Sunday, July 17, 2016

FR #11: Forest Banditry

The vote prior to this session set the party's direction as Luskan. After a short reprieve at the Slumbering Manticore, supplies were replenished and the company set out west along the game trails leading to Port Llast.

24 Mirtul, darkmorning

Traveling conditions were favorable over the course of three days; at the end of the first, the party divided into two rooms at the Drunken Mermaid in Port Llast, ere they departed early the next morning and pushed on into the night, camping and trudging on again into the following afternoon, their booted feet worn but happy to be journeying amid comfortable spring temperatures and underneath clear, blue skies.

During the party's first watch, in the shadows of its campfire, Arendeth cast detect magic on Rumolt as he slept. This mention is to serve as a note of that, though the dwarf has yet to relay any findings to his companions.

As the day began to wane and the party began to anticipate reaching the crossroads, they were approached by a southbound wagon driven by a middle-aged man and woman outfitted in travelers' garb. The wagon, piled high with stacks of tanned leather and hides, slowed as it drew near, and the man aboard it hailed the adventurers through a thick, graying beard, warning of highwaymen further up the road. He stated that the would-be thieves were less than formidable, and that the pair had escaped unharmed and unhindered after the lady shot an arrow through one brigand's hand as he came hither.

Thankful for the warning, the party pressed onward, and as twilight loomed, a fretful voice called out from the east, demanding gold for passage. As two bowmen advanced between the trees, Lincoln stalled them with words and Wren fleeted into the grove, hidden from sight. The companions refused to proffer payment, and the lead bandit's demeanor quickly crumbled into emotional distress as he slumped against a tree and wept.

Through tactful discourse, the PCs learned that the brigands were not highwaymen at all, but a metalsmith and his brother made to rob travelers along the road by thieves who held the smith's wife and daughter captive in the forest, and threatened to kill and defile them should the brothers not acquiesce. Hiding deeper within the grove was the smith's son, a boy of sixteen winters who cradled his right arm, its hand impaled by an arrow.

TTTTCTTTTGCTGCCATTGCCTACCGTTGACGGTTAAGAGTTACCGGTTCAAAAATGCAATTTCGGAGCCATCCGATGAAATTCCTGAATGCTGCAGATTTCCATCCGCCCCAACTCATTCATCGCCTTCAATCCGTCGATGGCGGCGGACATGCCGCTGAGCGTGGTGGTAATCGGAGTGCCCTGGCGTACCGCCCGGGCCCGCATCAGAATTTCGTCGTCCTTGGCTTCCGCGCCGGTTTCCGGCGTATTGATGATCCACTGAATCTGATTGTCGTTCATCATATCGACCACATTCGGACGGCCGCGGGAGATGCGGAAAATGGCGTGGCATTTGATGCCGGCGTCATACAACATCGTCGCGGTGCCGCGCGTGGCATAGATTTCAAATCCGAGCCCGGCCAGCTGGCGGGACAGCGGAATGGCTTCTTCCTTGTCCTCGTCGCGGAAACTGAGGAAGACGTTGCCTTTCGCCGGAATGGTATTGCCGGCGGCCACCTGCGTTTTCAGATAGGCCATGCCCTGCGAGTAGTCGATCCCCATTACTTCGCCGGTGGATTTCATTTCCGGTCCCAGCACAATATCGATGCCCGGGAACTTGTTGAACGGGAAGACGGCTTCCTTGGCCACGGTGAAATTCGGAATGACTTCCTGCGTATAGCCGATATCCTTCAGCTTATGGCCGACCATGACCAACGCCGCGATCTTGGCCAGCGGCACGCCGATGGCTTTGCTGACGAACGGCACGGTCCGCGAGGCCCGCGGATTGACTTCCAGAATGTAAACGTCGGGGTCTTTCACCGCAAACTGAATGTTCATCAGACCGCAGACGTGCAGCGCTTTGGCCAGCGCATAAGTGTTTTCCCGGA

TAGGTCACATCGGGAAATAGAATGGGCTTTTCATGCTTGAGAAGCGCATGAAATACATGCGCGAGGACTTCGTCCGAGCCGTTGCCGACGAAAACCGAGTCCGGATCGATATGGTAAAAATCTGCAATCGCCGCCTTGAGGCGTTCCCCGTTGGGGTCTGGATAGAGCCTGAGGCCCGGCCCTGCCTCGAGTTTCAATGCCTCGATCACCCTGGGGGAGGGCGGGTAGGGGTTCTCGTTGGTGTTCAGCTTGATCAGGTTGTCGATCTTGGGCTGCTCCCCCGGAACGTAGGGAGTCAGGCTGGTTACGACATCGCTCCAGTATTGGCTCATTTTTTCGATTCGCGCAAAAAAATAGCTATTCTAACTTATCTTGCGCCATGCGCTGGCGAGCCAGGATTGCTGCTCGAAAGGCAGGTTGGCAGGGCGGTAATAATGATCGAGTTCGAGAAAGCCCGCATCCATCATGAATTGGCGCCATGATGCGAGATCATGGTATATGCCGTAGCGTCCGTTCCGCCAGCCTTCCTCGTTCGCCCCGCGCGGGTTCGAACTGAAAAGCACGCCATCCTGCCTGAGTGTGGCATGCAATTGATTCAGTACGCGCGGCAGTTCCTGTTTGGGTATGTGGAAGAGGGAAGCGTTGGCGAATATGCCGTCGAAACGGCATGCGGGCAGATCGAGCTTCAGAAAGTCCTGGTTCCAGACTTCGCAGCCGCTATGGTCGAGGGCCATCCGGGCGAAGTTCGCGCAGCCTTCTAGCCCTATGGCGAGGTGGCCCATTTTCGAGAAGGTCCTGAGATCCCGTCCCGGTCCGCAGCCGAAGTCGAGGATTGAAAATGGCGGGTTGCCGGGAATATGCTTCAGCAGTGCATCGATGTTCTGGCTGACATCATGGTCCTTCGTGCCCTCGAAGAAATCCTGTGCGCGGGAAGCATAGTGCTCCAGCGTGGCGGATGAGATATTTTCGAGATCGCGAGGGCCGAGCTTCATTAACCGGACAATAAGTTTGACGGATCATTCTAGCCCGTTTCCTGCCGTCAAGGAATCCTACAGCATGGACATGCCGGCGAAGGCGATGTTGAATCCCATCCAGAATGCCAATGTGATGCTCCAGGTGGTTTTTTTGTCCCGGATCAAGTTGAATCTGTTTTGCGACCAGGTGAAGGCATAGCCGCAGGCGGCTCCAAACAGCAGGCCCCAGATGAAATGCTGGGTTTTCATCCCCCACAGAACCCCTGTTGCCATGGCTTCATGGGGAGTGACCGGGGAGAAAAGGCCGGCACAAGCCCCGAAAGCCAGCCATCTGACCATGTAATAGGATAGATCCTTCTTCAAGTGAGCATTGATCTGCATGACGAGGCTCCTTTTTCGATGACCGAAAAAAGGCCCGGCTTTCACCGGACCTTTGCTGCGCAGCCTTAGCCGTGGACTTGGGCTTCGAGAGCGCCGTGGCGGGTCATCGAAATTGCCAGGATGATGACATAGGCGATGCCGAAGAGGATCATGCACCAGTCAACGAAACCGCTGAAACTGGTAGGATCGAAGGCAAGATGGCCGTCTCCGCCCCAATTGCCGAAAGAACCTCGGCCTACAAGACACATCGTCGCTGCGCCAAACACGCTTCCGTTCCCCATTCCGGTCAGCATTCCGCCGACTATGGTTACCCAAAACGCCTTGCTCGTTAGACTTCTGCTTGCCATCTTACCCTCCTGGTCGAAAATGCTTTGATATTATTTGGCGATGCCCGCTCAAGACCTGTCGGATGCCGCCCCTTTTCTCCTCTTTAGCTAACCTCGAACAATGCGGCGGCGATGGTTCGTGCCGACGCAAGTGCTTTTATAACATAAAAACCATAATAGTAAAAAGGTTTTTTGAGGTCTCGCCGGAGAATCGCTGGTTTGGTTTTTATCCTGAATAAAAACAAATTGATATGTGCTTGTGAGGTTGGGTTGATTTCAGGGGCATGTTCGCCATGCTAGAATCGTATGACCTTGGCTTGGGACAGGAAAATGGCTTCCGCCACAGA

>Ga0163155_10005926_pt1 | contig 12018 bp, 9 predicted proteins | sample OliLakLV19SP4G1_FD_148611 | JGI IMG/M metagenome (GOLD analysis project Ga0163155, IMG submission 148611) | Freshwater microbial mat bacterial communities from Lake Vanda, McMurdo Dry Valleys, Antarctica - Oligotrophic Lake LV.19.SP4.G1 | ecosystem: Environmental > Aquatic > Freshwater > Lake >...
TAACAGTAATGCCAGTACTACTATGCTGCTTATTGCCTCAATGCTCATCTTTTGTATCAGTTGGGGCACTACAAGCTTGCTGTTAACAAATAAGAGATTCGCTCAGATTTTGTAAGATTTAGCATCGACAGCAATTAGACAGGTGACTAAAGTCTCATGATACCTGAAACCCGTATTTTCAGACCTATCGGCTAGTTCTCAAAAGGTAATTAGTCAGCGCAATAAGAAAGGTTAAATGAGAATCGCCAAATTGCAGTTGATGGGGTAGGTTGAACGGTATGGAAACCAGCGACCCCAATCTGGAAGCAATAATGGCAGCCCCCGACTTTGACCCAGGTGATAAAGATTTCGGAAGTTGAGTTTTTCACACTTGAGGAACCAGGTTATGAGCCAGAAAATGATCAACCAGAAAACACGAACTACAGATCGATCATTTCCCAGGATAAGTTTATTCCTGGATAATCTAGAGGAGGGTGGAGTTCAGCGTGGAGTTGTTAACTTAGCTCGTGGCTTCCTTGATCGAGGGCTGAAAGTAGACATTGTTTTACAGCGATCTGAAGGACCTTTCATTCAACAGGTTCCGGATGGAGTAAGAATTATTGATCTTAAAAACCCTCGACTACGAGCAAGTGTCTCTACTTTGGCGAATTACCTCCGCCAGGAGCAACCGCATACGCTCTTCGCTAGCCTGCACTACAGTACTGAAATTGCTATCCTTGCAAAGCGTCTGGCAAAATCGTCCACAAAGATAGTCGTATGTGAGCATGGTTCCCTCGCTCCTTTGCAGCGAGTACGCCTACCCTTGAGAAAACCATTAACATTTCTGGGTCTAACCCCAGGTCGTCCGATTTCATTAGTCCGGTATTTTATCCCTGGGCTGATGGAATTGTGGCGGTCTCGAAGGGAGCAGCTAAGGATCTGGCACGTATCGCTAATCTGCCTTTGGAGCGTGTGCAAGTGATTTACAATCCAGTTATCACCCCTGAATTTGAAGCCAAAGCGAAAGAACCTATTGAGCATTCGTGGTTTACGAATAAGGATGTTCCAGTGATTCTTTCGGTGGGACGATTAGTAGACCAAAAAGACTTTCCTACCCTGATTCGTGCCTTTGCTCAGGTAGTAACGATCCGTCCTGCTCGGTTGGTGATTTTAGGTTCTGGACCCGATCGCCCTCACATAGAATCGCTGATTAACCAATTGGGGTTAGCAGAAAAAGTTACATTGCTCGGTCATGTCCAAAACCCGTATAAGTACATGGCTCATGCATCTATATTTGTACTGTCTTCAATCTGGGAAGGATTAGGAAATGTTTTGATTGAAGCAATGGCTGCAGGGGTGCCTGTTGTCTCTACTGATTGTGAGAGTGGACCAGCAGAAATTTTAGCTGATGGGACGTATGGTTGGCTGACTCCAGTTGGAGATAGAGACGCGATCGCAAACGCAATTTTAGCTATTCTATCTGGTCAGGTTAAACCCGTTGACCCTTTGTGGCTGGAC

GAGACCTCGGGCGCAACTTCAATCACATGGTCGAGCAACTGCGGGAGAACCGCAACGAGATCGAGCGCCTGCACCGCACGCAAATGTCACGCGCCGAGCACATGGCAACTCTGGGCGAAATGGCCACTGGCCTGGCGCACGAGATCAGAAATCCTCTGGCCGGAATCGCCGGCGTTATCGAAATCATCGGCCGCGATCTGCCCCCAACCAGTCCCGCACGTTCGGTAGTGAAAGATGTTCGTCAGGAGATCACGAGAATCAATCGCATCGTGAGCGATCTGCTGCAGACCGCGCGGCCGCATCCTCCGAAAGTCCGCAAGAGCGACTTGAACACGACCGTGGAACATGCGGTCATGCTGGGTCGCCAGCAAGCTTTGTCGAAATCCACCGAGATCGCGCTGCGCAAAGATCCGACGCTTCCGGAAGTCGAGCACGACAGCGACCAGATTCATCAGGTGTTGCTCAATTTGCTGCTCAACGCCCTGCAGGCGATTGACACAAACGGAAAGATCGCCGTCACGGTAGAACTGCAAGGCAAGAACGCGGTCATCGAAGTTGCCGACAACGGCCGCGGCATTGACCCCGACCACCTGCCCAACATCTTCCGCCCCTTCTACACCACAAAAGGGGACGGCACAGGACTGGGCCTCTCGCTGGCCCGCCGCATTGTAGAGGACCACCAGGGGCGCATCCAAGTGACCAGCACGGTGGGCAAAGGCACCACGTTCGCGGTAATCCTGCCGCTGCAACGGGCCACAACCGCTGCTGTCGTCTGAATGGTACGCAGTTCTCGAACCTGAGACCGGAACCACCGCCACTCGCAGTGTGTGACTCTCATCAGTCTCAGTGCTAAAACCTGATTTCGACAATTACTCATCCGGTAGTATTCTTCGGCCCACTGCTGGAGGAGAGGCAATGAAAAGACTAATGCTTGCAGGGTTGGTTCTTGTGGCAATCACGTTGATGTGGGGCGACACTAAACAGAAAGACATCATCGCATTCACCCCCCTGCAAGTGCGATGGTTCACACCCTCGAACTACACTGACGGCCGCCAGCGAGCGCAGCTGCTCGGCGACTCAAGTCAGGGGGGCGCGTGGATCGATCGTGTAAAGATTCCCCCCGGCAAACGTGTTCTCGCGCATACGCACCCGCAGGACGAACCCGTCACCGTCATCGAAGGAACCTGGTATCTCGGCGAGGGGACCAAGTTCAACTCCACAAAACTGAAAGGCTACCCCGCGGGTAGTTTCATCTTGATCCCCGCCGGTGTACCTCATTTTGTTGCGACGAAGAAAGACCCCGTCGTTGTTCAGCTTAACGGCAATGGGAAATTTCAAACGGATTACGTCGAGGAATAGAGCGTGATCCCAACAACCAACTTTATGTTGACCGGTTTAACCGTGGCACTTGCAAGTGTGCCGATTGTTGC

The PCs pledged their aid to the family, and agreed that the smith's son would lead the party to the encampment where the trio was to report before nightfall, while Berwyn remained near the road with the father and uncle. The men explained that the camp was being manned by a mercenary called Kirtak (a name that Lincoln recognized from his prior dealings with the bandit leader, Whisper), but that the captured wife and daughter were held elsewhere, at an unknown location in the forest.

Kirtak's camp was situated halfway up a tree-covered ridge; a burgeoning fire bellowed amid a gathering of armed thieves as Wren surveyed the scene from an adjacent hillock. Shortly, a bandit scout crested the same hill and was felled by Lincoln's bow. The adventurers fanned out, archers taking to either side while Lincoln and Arendeth marched for the camp, the dwarves in plain sight of the thieves but shielded by underbrush.

Arrows volleyed up and down the ridge; after the first three bandits fell, Kirtak and a lone remaining brigand rushed past the dwarves, heading for the hill. The party gave chase, and as the fastest PCs began to gain ground, Kirtak drew up his sword and wounded the ally that ran alongside him, delaying the bandit while Kirtak fled into the night.

While the dwarves captured and bound the injured man, Kirtak's attempts to escape were thwarted by Riwyn's magic as she and Wren continued their pursuit. At long last, and many yards removed from the rest of the party, Kirtak turned on the women and stood to battle them for his life. Blows were exchanged over gruesome rounds of swordplay, ere Wren dealt a killing strike to the mercenary, laying him low. Injured and exhausted, Wren and Riwyn rejoined their allies, and after healing magic was expended, the party gathered the father and uncle from the road and claimed the bandit camp as their own, in possession of a single captive.